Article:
Russian and Ukrainian forces fought fiercely around Kherson.
On the banks of the Dnieper River and overlooking the Black Sea coast lies the Ukrainian port city of Kherson – also known as the “Gateway to Crimea”. Because the Ukrainian peninsula, illegally annexed by Russia in 2014, lies less than 100 kilometers southeast of the city of 380,000.
In March, the city fell into Russian hands during the Ukrainian war, in September the entire Kherson region was annexed by Russian President Vladimir Putin (70) along with Luhansk, Donetsk and Zaporizhia – and on November 9, the Russian Minister of Defense announced that Sergei Shoigu (67) surprised by withdrawing his units from the city.
In Shoigu’s speech, Shoigu said that the intention was now to concentrate on the left bank of the Dnieper. And you probably won’t give up those positions without a fight. Even as Russian troops retreat from the city itself, they continue to establish themselves in the suburbs of Kherson and consolidate their defenses on the left bank of the Dnieper.
Satellite images show trenches in the Kherson region
Russian troops have spent the past few weeks, long before the withdrawal was announced, fortifying defensive positions on the east bank of the Dnieper – the places where 40,000 troops from the city of Kherson also want to withdraw.
Satellite images shared on Twitter also show Russian troops trying to build a line of defense around Kherson. The Swiss Benjamin Pittet (22) also shares the structure of these ditches and obstacles around the city. According to his analysis, there are three Russian defense lines in and around the city – even on the Black Sea coast, front lines are being strengthened.
Because while the right bank of the Dnieper is returning to the Ukrainian flag town after town and Ukrainian troops are advancing further and further towards the town, Russian troops are preparing to stay on the east bank – a complete loss of the region would be fatal. The Kherson region is the last major section of the “land bridge” from mainland Russia to Crimea that Putin has sought since illegally annexing the peninsula in 2014, according to the Washington Post.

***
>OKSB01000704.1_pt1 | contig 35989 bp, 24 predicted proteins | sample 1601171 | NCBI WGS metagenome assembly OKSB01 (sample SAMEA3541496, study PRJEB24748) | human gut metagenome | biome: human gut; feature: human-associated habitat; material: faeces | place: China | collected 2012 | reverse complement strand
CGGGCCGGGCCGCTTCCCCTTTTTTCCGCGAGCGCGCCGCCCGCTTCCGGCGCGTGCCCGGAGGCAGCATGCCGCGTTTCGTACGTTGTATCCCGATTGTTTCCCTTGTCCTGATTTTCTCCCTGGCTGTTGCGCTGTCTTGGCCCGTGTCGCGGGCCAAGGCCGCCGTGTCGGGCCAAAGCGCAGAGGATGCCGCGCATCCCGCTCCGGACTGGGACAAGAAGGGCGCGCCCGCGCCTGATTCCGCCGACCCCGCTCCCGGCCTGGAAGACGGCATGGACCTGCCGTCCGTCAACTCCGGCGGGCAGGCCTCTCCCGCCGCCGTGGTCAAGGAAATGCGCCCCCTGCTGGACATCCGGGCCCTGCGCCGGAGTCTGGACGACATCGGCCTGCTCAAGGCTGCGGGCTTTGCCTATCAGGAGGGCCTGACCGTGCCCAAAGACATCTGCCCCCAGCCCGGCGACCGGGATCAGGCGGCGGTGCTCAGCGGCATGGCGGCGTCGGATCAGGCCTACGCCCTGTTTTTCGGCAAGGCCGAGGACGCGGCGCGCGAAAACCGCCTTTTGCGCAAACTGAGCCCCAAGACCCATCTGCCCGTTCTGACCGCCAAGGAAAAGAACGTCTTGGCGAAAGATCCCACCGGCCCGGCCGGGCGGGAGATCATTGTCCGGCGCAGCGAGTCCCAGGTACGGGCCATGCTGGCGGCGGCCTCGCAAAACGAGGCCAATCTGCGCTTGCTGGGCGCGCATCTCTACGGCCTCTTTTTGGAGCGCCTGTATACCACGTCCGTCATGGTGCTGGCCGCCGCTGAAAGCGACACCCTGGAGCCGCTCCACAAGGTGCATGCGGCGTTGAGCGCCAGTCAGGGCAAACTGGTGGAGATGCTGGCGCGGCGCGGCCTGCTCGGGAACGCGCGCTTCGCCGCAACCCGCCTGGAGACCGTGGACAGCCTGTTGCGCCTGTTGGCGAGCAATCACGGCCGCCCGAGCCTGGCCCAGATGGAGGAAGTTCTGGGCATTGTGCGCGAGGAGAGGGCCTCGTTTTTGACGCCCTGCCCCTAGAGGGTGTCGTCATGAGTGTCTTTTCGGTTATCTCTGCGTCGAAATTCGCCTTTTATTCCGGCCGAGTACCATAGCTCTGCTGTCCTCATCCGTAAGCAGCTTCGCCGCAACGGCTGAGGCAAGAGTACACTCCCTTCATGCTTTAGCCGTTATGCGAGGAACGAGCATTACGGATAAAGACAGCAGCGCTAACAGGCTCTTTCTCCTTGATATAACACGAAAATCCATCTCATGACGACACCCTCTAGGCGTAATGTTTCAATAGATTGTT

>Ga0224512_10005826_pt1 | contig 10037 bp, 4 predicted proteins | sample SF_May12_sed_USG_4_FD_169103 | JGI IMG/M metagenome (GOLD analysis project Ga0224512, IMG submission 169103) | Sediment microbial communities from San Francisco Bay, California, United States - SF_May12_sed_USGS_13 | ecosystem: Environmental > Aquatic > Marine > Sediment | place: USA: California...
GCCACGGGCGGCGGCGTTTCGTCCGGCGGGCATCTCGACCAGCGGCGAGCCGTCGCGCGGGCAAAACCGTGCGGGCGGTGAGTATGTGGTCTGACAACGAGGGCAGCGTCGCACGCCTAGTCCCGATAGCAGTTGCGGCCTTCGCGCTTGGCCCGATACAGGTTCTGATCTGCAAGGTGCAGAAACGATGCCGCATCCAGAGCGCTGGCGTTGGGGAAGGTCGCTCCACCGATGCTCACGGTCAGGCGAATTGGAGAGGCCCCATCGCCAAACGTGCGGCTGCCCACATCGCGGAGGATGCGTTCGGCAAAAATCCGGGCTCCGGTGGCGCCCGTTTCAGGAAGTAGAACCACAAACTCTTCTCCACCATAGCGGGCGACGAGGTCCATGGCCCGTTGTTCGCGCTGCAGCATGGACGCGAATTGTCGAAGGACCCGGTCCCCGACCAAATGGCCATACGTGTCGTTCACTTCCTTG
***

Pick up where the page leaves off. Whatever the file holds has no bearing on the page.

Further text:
On Thursday, new satellite images show that trenches are already being dug in Crimea. “Russia has restored trenches at the Chonhar checkpoint between Crimea and the Kherson region. New trenches are also being dug,” says Pittet. New trenches are also being dug on the northwest side of the peninsula.
Will Russia return to Kherson?
“If Russia can withdraw its troops without major casualties, it will likely be in a stronger position to hold its existing front lines because it can more easily shift those withdrawals to hold Donbas and Zaporozhye,” said Rob Lee, the State Department’s chief of staff. Policy Research Institute, The Guardian. “That’s why the way the selection is made is key.”
Leonid Slutsky (54), a member of the State Duma, also announced on Telegram on Thursday: “We will return to Kherson.” An ambitious statement – as recapturing the city will be difficult, especially since crossing the Dnieper is hardly possible – the Ukrainian river is too wide and too cold. Because of this, the withdrawal of the Russians will also be difficult. In addition, there can always be delays in battles, as ETH security analyst Niklas Masuhr (29) explains to Blick.
But the Ukrainians also face a problem on the banks of the Dnieper, as buried Russian artillery would complicate their lives, the expert said. “The focus of future Ukrainian counteroffensives would then be more likely along the Zaporozhye-Melitopol axis.” So it seems that Russia wants to “freeze” the front – and use the natural protective wall formed by the Dnieper.